ARRS 2022 Abstracts


E1994. Skull Base Lesions: What the Differential Includes
  1. Christian Wishka; University of California, Irvine
  2. Noel Miner; University of California, Irvine
  3. Christopher Nguyen; Riverside University Health System
  4. Eleanor Chu; University of California, Irvine
  5. Edward Kuoy; University of California, Irvine
Skull base lesions can entail any variety of etiologies. Key imaging features will be reviewed to help discern potential malignant processes from more benign entities.

Educational Goals / Teaching Points
Skull base foramens are conduits for important neurological structures. A fundamental understanding of this anatomy is essential for radiologists in daily practice to be able to assess potential regions of clinical concern and to communicate critical areas of pathology. After reviewing key anatomic sites, various benign and malignant skull base processes will be reviewed with tips on narrowing the differential diagnosis when similar lesions are encountered in practice.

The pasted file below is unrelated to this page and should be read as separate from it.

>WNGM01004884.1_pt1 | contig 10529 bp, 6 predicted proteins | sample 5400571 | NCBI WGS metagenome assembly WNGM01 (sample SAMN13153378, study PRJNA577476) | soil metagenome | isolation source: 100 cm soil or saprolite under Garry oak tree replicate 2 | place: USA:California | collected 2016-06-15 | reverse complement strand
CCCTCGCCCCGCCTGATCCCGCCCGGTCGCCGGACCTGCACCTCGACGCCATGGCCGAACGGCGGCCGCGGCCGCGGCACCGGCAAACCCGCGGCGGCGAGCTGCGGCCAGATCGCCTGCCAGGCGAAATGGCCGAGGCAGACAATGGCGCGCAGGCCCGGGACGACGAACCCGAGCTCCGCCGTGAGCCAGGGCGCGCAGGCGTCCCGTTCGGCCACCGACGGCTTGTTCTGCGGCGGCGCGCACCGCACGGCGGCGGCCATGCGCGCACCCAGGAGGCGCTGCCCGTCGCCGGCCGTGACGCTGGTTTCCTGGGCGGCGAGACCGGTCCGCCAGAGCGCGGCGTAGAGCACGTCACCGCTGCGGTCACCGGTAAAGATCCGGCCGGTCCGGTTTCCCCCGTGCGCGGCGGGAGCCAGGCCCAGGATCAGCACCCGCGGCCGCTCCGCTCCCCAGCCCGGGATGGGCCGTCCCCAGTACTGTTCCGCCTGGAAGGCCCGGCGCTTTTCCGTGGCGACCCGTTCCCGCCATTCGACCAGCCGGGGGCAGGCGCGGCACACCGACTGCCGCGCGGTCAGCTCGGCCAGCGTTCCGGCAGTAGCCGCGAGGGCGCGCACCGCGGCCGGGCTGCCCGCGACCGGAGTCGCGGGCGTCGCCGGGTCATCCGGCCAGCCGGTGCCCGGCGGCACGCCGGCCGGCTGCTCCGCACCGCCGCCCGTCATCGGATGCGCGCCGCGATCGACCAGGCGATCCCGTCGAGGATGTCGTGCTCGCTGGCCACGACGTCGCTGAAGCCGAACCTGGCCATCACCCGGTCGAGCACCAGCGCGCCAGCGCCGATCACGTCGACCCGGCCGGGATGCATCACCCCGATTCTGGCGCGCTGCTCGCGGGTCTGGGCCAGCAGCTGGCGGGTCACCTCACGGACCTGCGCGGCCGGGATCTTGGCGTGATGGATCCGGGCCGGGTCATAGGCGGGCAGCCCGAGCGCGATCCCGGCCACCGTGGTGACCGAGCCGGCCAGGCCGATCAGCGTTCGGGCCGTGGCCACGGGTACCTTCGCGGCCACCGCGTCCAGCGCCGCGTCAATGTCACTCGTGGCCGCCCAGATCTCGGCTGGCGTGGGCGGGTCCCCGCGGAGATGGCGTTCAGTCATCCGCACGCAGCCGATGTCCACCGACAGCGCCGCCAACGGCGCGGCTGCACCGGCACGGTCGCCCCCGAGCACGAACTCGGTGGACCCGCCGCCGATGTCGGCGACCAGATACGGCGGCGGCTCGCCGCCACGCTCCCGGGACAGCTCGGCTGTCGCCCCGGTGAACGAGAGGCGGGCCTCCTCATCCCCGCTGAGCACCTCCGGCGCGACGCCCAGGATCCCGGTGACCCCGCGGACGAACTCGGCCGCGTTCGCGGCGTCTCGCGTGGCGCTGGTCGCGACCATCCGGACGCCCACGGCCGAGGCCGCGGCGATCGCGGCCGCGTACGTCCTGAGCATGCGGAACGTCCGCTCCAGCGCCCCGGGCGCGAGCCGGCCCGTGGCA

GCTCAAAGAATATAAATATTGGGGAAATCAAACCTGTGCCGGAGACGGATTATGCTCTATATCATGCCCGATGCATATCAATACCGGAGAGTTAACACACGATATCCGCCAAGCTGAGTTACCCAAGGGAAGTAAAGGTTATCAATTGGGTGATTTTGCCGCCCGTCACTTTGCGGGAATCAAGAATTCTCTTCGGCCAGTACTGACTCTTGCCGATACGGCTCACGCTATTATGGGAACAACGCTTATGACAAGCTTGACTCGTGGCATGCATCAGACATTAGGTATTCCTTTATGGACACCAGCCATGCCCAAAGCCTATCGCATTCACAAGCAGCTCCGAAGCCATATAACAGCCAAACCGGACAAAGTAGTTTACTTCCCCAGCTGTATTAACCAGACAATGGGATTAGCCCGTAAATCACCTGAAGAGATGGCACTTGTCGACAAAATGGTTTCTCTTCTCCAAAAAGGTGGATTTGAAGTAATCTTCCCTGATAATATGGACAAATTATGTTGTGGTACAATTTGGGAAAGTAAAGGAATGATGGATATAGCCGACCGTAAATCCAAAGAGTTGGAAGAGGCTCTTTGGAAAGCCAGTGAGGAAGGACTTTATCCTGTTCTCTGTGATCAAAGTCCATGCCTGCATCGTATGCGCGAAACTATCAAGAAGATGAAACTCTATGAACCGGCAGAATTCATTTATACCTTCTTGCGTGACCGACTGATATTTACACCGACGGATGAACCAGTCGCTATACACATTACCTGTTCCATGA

Key Anatomic/Physiologic Issues and Imaging Findings/Techniques
The goal of this exhibit is to review key anatomic sites and features particularly important in the decision of surgical approaches and treatment fields, with a case-based review of various skull base pathologies with helpful imaging findings to narrow the differential considerations. Sample cases include encephalocele, esthesioneuroblastoma, juvenile nasopharyngeal angiofibroma, chordoma, chondrosarcoma, craniopharyngioma, meningioma, and squamous cell carcinoma. A quiz review will reinforce key imaging features of various cases.

When encountering even the most complex of skull base lesions, one can provide value-added reports by detailing key sites of anatomic involvement and use imaging clues to help narrow the potential differential diagnoses.